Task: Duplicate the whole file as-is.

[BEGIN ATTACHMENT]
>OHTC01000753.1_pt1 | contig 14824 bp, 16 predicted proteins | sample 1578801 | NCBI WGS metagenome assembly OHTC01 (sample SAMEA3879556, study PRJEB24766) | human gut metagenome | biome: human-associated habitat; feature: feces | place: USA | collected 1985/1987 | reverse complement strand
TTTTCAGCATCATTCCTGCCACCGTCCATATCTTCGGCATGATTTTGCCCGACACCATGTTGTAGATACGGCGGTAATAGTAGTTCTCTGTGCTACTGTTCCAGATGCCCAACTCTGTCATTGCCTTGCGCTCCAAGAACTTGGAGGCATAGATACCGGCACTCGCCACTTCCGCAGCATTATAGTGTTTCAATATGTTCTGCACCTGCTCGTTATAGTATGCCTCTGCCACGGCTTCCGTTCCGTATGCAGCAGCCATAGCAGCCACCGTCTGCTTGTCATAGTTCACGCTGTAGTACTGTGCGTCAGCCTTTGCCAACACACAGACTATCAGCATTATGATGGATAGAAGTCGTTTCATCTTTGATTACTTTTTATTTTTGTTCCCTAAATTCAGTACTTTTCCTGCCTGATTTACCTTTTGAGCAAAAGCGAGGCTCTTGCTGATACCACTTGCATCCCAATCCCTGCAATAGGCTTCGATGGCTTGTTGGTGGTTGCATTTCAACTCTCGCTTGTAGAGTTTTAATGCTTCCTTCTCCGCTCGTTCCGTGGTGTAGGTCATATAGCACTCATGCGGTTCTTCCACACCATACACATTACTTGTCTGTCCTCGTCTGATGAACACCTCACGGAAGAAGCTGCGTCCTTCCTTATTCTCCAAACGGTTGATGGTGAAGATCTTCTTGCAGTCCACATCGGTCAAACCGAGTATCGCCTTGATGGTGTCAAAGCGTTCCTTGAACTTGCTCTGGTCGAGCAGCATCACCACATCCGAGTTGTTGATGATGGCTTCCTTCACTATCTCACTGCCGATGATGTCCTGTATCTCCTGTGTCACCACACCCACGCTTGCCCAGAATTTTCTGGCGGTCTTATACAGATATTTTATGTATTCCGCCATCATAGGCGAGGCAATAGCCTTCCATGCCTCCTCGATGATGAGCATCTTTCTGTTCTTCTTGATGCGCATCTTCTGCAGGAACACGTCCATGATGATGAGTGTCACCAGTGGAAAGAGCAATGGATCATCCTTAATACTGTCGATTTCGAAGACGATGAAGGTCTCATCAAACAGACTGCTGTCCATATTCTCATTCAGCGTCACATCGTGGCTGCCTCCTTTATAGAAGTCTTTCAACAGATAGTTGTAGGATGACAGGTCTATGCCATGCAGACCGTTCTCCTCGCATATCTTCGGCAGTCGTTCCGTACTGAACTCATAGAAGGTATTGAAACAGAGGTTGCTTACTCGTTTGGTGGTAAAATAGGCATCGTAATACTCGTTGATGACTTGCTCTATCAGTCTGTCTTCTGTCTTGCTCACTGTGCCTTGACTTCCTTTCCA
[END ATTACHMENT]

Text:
>OHTC01000753.1_pt1 | contig 14824 bp, 16 predicted proteins | sample 1578801 | NCBI WGS metagenome assembly OHTC01 (sample SAMEA3879556, study PRJEB24766) | human gut metagenome | biome: human-associated habitat; feature: feces | place: USA | collected 1985/1987 | reverse complement strand
TTTTCAGCATCATTCCTGCCACCGTCCATATCTTCGGCATGATTTTGCCCGACACCATGTTGTAGATACGGCGGTAATAGTAGTTCTCTGTGCTACTGTTCCAGATGCCCAACTCTGTCATTGCCTTGCGCTCCAAGAACTTGGAGGCATAGATACCGGCACTCGCCACTTCCGCAGCATTATAGTGTTTCAATATGTTCTGCACCTGCTCGTTATAGTATGCCTCTGCCACGGCTTCCGTTCCGTATGCAGCAGCCATAGCAGCCACCGTCTGCTTGTCATAGTTCACGCTGTAGTACTGTGCGTCAGCCTTTGCCAACACACAGACTATCAGCATTATGATGGATAGAAGTCGTTTCATCTTTGATTACTTTTTATTTTTGTTCCCTAAATTCAGTACTTTTCCTGCCTGATTTACCTTTTGAGCAAAAGCGAGGCTCTTGCTGATACCACTTGCATCCCAATCCCTGCAATAGGCTTCGATGGCTTGTTGGTGGTTGCATTTCAACTCTCGCTTGTAGAGTTTTAATGCTTCCTTCTCCGCTCGTTCCGTGGTGTAGGTCATATAGCACTCATGCGGTTCTTCCACACCATACACATTACTTGTCTGTCCTCGTCTGATGAACACCTCACGGAAGAAGCTGCGTCCTTCCTTATTCTCCAAACGGTTGATGGTGAAGATCTTCTTGCAGTCCACATCGGTCAAACCGAGTATCGCCTTGATGGTGTCAAAGCGTTCCTTGAACTTGCTCTGGTCGAGCAGCATCACCACATCCGAGTTGTTGATGATGGCTTCCTTCACTATCTCACTGCCGATGATGTCCTGTATCTCCTGTGTCACCACACCCACGCTTGCCCAGAATTTTCTGGCGGTCTTATACAGATATTTTATGTATTCCGCCATCATAGGCGAGGCAATAGCCTTCCATGCCTCCTCGATGATGAGCATCTTTCTGTTCTTCTTGATGCGCATCTTCTGCAGGAACACGTCCATGATGATGAGTGTCACCAGTGGAAAGAGCAATGGATCATCCTTAATACTGTCGATTTCGAAGACGATGAAGGTCTCATCAAACAGACTGCTGTCCATATTCTCATTCAGCGTCACATCGTGGCTGCCTCCTTTATAGAAGTCTTTCAACAGATAGTTGTAGGATGACAGGTCTATGCCATGCAGACCGTTCTCCTCGCATATCTTCGGCAGTCGTTCCGTACTGAACTCATAGAAGGTATTGAAACAGAGGTTGCTTACTCGTTTGGTGGTAAAATAGGCATCGTAATACTCGTTGATGACTTGCTCTATCAGTCTGTCTTCTGTCTTGCTCACTGTGCCTTGACTTCCTTTCCA